In one corner of my cutlery drawer sits an unlikely candidate: my guilt. It sits atop a bunch of forks and spoons, paper napkins, and chopsticks—my cumulative takeout "extras." For years I have tried to address this via the number of times we order in (which is at odds with wanting to support our local restaurants), what we order, and repeatedly writing “NO CUTLERY AND NAPKINS, PLEASE!!!” in the special requests section. Yet... the single-use cutlery keeps finding its way in.
Each year, after just one use, millions of units of restaurant cutlery are thrown out, and end up in landfills and in our waterways. Plastic cups, plates, utensils, and straws are obviously a big source of pollution (a smart and successful campaign made straws the villain of the piece), but as I’ve learned, wooden (bamboo and others) chopsticks are culpable, too. The common assumption that chopsticks are produced with scrap wood products just isn’t true: millions of trees are logged each year to make chopsticks that are shipped around the world, used once, and discarded. And because they’re treated with chemicals, and soiled after use, they often can’t be recycled.
So when I heard about a company that repurposes used chopsticks into cutting boards, i.e. diverting them from landfills, my heart did a double beat. Founder Felix Böck started ChopValue four years ago with the idea of creating a viable business model around neglected resources. His original idea was upcycling construction waste, but used chopsticks, as he discovered, were a more relatable (and manageable!) resource. Böck began by convincing restaurant owners in Vancouver to set up recycling bins exclusively for chopsticks; today, hundreds of restaurants across North America have signed on. ChopValue has recycled over 33 million chopsticks to date, transforming (but not before thoroughly cleaning and disinfecting!) them into furniture, home decor products, and yes, cutting boards. (Watch how they do it here.)
One of those cutting boards, a medium end-grain board, arrived at my doorstep last week—and if first impressions matter, I was hooked. When compressed, the stacked chopsticks form a beautiful honeycomb-like pattern that's further enhanced by the variation in wood color of each chopstick. The board also has substantial heft, on account of its thick edge, and comes with the teeniest silicone feet that don’t interfere with its looks, but do add practicality.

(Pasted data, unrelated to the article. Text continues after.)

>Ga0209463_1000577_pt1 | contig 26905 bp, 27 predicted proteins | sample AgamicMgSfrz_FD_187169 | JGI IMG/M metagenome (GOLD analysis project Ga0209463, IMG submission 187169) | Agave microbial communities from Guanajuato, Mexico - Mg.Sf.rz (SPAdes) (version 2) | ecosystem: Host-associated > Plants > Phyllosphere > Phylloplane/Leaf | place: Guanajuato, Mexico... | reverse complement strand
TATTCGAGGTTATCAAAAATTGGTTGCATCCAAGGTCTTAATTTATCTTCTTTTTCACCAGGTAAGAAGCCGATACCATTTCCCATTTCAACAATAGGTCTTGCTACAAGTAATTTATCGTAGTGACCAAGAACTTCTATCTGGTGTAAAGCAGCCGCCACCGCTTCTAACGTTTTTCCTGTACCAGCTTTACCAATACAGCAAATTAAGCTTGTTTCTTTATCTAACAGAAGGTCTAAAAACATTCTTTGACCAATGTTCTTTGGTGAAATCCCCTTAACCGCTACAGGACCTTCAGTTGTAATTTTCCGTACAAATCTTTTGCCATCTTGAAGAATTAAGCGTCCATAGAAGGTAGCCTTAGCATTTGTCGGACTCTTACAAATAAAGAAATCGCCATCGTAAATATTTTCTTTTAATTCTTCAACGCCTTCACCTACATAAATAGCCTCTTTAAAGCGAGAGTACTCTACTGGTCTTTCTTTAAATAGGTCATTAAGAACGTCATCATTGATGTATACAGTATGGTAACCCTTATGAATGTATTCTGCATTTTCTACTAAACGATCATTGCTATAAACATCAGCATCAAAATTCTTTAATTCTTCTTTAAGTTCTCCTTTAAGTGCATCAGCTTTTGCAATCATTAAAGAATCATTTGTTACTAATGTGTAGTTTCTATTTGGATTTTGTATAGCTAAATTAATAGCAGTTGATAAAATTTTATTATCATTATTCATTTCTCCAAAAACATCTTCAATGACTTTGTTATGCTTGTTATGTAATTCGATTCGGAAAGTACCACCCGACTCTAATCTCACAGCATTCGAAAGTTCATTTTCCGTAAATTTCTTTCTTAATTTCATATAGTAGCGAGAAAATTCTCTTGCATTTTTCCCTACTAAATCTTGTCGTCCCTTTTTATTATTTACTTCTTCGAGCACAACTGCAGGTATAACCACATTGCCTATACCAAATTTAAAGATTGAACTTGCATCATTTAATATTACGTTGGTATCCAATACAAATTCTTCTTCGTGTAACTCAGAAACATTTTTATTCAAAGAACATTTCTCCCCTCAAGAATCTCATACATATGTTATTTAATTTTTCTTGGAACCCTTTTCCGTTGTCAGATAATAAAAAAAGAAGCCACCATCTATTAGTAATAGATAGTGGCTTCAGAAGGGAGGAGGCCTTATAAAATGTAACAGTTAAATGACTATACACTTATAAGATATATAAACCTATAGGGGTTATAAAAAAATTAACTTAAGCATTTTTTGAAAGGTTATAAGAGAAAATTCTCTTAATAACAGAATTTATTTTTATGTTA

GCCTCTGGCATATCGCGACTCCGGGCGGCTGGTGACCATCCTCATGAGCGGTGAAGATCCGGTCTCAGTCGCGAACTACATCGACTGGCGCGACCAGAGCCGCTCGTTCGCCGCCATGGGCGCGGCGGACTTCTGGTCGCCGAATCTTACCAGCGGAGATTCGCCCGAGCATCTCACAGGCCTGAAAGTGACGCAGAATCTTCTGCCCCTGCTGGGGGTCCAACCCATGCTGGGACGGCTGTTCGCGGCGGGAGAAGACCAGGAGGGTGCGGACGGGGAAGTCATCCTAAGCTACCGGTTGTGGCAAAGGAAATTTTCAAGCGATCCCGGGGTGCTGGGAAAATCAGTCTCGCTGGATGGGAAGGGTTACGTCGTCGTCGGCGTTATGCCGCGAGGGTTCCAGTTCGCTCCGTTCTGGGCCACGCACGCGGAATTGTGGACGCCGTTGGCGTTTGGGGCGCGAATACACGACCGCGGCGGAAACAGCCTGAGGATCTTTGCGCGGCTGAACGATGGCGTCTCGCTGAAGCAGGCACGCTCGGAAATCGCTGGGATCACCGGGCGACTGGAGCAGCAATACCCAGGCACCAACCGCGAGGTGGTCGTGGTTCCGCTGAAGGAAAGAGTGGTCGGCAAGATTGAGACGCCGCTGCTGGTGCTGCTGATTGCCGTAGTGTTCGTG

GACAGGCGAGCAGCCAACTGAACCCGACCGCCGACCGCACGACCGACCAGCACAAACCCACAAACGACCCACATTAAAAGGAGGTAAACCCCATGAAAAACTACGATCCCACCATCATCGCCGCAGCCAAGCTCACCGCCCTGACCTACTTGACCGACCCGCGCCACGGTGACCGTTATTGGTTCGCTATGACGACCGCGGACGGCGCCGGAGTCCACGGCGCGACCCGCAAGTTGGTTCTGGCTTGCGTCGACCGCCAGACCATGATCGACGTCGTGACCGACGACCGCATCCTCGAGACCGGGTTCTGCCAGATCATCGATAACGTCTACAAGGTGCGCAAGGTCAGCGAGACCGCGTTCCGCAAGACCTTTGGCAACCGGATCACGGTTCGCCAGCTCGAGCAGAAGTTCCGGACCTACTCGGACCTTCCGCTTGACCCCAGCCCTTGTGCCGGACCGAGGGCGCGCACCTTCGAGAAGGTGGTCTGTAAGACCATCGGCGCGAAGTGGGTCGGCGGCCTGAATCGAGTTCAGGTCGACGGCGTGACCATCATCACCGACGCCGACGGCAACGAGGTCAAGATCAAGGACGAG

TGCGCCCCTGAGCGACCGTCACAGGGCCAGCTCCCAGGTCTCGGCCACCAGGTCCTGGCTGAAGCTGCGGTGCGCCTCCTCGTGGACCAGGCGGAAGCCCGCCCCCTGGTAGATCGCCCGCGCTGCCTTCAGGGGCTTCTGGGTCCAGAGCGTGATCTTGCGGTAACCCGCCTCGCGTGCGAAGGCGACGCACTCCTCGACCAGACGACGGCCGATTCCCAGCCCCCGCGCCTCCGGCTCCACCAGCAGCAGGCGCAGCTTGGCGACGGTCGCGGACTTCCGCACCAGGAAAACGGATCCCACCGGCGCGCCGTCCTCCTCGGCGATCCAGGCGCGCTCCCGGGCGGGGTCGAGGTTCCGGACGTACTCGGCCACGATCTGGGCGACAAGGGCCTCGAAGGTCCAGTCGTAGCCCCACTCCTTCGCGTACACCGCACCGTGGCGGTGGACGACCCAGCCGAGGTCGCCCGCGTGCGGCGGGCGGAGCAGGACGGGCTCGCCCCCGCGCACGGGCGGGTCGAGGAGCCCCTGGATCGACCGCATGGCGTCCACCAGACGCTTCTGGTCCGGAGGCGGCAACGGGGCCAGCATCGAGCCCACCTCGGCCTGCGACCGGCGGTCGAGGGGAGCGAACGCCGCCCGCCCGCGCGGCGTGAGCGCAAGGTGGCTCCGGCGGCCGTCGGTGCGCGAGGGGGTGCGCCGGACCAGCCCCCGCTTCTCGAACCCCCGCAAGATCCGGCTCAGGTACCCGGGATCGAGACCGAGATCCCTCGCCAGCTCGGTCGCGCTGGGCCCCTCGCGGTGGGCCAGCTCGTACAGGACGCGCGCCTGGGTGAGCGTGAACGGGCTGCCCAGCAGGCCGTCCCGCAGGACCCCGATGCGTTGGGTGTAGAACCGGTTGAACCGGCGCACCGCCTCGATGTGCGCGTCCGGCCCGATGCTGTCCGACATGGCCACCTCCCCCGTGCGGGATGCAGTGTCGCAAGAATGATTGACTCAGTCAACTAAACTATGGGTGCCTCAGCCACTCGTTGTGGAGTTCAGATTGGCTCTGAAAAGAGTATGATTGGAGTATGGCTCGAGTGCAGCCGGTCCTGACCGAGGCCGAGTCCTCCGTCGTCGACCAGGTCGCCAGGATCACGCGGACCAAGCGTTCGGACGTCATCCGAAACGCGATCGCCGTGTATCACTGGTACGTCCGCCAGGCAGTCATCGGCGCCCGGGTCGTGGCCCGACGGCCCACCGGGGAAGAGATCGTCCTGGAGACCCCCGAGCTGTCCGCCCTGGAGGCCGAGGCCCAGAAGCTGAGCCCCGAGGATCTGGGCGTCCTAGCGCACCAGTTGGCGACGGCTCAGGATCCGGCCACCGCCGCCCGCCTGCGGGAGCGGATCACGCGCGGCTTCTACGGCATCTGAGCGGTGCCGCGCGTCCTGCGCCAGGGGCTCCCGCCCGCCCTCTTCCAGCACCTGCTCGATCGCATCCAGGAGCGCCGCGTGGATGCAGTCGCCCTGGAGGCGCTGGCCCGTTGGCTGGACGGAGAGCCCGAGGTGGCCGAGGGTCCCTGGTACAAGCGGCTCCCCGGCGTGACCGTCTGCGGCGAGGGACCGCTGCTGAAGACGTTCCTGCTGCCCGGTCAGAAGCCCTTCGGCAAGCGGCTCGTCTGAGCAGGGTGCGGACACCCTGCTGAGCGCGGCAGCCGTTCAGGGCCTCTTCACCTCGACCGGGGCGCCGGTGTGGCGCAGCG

Of course, a great wooden cutting board will last years, while also extending the lifetime of your knife blades. End-grain boards, like this one, are known to be more long-lasting than their long-grain counterparts (fewer scratches and less splitting)—ChopValue makes both kinds. I did notice, as I put it to use, that it felt a little harder (and sounded louder) on the knife than my other bamboo boards. But don’t confuse this with it being harsh on the blade: According to Böck, it’s because their engineered material is compressed bamboo, making it “much denser but also more durable and better on your knives.”
It will be interesting to see how the board stands up to my less-than-refined knife skills and frequent chopping (lots of veg prep in this kitchen!), but the medium-sized board is also a good candidate for serving. And just like all wooden cutting boards, this one will need TLC to thrive: a thorough drying after wash, a regular massage of mineral oil, etc. Admittedly, I fall short in this department, despite having helpful resources right at hand.
But the best part for me, hands down, are the 886 waste chopsticks that went into making it. I’ve certainly used my fair share of throwaway chopsticks over the years, and while I’ve started carrying a foldable spoon and silicone straw in my bag, my traveling utensil kit could probably use the addition of a pair of washable chopsticks. And on days when I forget them at home—because there will be those—I’ll feel better knowing that my used chopsticks might find their way to someone’s cutting board.
What's a product you love that's made from recycled waste? Tell us in the comments.